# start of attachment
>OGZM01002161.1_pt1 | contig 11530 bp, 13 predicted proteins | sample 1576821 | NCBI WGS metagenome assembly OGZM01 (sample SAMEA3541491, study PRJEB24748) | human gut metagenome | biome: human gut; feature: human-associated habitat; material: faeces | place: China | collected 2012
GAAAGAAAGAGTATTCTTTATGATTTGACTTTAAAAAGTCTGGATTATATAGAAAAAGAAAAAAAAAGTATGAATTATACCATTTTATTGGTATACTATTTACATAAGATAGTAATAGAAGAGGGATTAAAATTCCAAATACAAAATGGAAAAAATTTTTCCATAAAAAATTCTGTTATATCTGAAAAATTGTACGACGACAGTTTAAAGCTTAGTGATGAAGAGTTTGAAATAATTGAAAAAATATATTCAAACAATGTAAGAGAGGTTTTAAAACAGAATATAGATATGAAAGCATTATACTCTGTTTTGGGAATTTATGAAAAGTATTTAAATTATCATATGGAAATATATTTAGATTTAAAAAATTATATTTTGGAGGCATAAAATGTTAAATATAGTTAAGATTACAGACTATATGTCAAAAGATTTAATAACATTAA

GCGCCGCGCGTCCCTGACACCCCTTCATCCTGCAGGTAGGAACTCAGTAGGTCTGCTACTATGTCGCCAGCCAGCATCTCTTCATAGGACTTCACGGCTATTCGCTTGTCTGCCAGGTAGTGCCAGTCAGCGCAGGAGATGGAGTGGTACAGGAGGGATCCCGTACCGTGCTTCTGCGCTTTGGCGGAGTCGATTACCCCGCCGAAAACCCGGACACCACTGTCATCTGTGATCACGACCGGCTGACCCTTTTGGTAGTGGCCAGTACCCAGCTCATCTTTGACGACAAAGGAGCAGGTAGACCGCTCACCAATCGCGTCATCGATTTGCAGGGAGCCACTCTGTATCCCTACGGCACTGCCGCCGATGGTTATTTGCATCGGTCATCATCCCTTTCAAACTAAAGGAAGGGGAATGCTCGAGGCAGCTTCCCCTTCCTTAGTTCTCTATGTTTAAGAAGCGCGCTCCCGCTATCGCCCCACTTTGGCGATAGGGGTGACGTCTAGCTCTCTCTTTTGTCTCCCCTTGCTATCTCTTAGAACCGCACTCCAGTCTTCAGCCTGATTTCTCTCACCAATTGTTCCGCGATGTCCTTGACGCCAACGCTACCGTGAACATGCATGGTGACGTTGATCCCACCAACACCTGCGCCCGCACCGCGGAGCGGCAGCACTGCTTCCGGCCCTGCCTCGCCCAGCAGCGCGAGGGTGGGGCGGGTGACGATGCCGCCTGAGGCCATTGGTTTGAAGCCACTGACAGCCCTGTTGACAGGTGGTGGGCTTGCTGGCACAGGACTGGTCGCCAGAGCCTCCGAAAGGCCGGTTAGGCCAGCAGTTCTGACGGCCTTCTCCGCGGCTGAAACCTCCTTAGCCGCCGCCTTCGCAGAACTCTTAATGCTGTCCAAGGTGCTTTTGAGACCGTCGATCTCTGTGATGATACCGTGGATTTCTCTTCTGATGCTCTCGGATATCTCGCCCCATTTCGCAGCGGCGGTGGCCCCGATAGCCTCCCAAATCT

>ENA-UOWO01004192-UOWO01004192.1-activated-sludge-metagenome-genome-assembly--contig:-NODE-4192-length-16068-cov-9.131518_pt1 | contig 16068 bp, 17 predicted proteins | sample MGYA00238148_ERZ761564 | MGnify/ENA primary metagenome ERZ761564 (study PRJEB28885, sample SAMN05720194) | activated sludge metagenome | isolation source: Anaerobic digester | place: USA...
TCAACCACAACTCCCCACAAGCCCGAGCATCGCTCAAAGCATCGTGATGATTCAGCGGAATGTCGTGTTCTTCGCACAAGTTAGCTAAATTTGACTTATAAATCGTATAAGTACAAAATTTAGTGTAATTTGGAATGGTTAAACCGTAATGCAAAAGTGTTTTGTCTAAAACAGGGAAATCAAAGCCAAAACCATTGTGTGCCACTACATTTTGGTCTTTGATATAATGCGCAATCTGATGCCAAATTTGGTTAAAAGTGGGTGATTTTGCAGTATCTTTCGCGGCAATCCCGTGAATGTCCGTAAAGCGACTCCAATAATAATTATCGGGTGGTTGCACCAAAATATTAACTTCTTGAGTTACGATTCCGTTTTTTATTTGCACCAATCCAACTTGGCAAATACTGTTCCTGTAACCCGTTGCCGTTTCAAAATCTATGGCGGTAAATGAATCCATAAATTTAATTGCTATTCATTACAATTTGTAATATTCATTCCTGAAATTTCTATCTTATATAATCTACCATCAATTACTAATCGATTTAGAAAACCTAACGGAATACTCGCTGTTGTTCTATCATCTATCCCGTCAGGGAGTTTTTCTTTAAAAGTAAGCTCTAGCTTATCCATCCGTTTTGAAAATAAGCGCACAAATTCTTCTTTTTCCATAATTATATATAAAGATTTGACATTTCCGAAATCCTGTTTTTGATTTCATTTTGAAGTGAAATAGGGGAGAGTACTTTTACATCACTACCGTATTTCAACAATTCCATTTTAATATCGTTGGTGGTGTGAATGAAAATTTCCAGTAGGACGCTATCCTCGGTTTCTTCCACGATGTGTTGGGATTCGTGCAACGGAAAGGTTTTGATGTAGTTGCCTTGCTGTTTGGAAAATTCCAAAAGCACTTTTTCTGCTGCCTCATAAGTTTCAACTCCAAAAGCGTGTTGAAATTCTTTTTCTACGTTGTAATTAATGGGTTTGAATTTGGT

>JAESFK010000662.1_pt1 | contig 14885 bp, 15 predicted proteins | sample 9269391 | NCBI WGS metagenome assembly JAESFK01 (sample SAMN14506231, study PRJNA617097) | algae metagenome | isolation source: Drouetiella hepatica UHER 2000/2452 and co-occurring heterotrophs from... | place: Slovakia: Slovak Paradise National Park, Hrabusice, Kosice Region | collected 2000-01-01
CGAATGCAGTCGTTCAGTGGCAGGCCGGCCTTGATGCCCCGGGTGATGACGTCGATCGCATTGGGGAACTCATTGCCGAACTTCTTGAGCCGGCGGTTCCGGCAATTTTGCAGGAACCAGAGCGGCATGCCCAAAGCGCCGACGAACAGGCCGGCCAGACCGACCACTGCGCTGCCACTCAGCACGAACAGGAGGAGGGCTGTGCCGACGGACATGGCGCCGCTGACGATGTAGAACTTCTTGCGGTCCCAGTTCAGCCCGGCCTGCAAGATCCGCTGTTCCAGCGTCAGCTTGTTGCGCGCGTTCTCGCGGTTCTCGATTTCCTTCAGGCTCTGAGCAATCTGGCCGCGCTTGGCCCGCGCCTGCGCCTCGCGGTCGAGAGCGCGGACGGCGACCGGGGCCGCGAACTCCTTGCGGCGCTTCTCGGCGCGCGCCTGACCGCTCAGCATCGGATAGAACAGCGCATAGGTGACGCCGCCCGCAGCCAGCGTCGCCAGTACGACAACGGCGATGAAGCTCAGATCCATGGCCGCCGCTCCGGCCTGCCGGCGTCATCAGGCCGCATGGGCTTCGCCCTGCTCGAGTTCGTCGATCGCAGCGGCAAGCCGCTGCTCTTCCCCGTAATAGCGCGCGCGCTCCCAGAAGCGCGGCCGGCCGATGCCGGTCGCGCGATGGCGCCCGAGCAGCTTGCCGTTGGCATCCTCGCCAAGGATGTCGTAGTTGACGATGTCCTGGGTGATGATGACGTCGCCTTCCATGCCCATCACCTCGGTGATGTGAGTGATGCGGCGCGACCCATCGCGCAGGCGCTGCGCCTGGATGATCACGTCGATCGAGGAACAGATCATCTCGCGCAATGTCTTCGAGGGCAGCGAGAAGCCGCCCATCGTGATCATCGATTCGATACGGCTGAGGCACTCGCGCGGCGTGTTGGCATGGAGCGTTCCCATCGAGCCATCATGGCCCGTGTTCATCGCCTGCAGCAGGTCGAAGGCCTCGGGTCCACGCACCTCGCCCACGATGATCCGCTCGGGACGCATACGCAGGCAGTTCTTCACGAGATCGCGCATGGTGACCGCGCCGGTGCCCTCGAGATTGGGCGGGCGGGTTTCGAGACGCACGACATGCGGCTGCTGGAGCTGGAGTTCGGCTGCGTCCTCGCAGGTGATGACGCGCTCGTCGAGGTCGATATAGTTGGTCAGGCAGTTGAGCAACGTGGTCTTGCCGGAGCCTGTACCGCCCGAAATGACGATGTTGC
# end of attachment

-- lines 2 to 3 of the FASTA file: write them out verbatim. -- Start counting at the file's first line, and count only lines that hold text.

GAAAGAAAGAGTATTCTTTATGATTTGACTTTAAAAAGTCTGGATTATATAGAAAAAGAAAAAAAAAGTATGAATTATACCATTTTATTGGTATACTATTTACATAAGATAGTAATAGAAGAGGGATTAAAATTCCAAATACAAAATGGAAAAAATTTTTCCATAAAAAATTCTGTTATATCTGAAAAATTGTACGACGACAGTTTAAAGCTTAGTGATGAAGAGTTTGAAATAATTGAAAAAATATATTCAAACAATGTAAGAGAGGTTTTAAAACAGAATATAGATATGAAAGCATTATACTCTGTTTTGGGAATTTATGAAAAGTATTTAAATTATCATATGGAAATATATTTAGATTTAAAAAATTATATTTTGGAGGCATAAAATGTTAAATATAGTTAAGATTACAGACTATATGTCAAAAGATTTAATAACATTAA

GCGCCGCGCGTCCCTGACACCCCTTCATCCTGCAGGTAGGAACTCAGTAGGTCTGCTACTATGTCGCCAGCCAGCATCTCTTCATAGGACTTCACGGCTATTCGCTTGTCTGCCAGGTAGTGCCAGTCAGCGCAGGAGATGGAGTGGTACAGGAGGGATCCCGTACCGTGCTTCTGCGCTTTGGCGGAGTCGATTACCCCGCCGAAAACCCGGACACCACTGTCATCTGTGATCACGACCGGCTGACCCTTTTGGTAGTGGCCAGTACCCAGCTCATCTTTGACGACAAAGGAGCAGGTAGACCGCTCACCAATCGCGTCATCGATTTGCAGGGAGCCACTCTGTATCCCTACGGCACTGCCGCCGATGGTTATTTGCATCGGTCATCATCCCTTTCAAACTAAAGGAAGGGGAATGCTCGAGGCAGCTTCCCCTTCCTTAGTTCTCTATGTTTAAGAAGCGCGCTCCCGCTATCGCCCCACTTTGGCGATAGGGGTGACGTCTAGCTCTCTCTTTTGTCTCCCCTTGCTATCTCTTAGAACCGCACTCCAGTCTTCAGCCTGATTTCTCTCACCAATTGTTCCGCGATGTCCTTGACGCCAACGCTACCGTGAACATGCATGGTGACGTTGATCCCACCAACACCTGCGCCCGCACCGCGGAGCGGCAGCACTGCTTCCGGCCCTGCCTCGCCCAGCAGCGCGAGGGTGGGGCGGGTGACGATGCCGCCTGAGGCCATTGGTTTGAAGCCACTGACAGCCCTGTTGACAGGTGGTGGGCTTGCTGGCACAGGACTGGTCGCCAGAGCCTCCGAAAGGCCGGTTAGGCCAGCAGTTCTGACGGCCTTCTCCGCGGCTGAAACCTCCTTAGCCGCCGCCTTCGCAGAACTCTTAATGCTGTCCAAGGTGCTTTTGAGACCGTCGATCTCTGTGATGATACCGTGGATTTCTCTTCTGATGCTCTCGGATATCTCGCCCCATTTCGCAGCGGCGGTGGCCCCGATAGCCTCCCAAATCT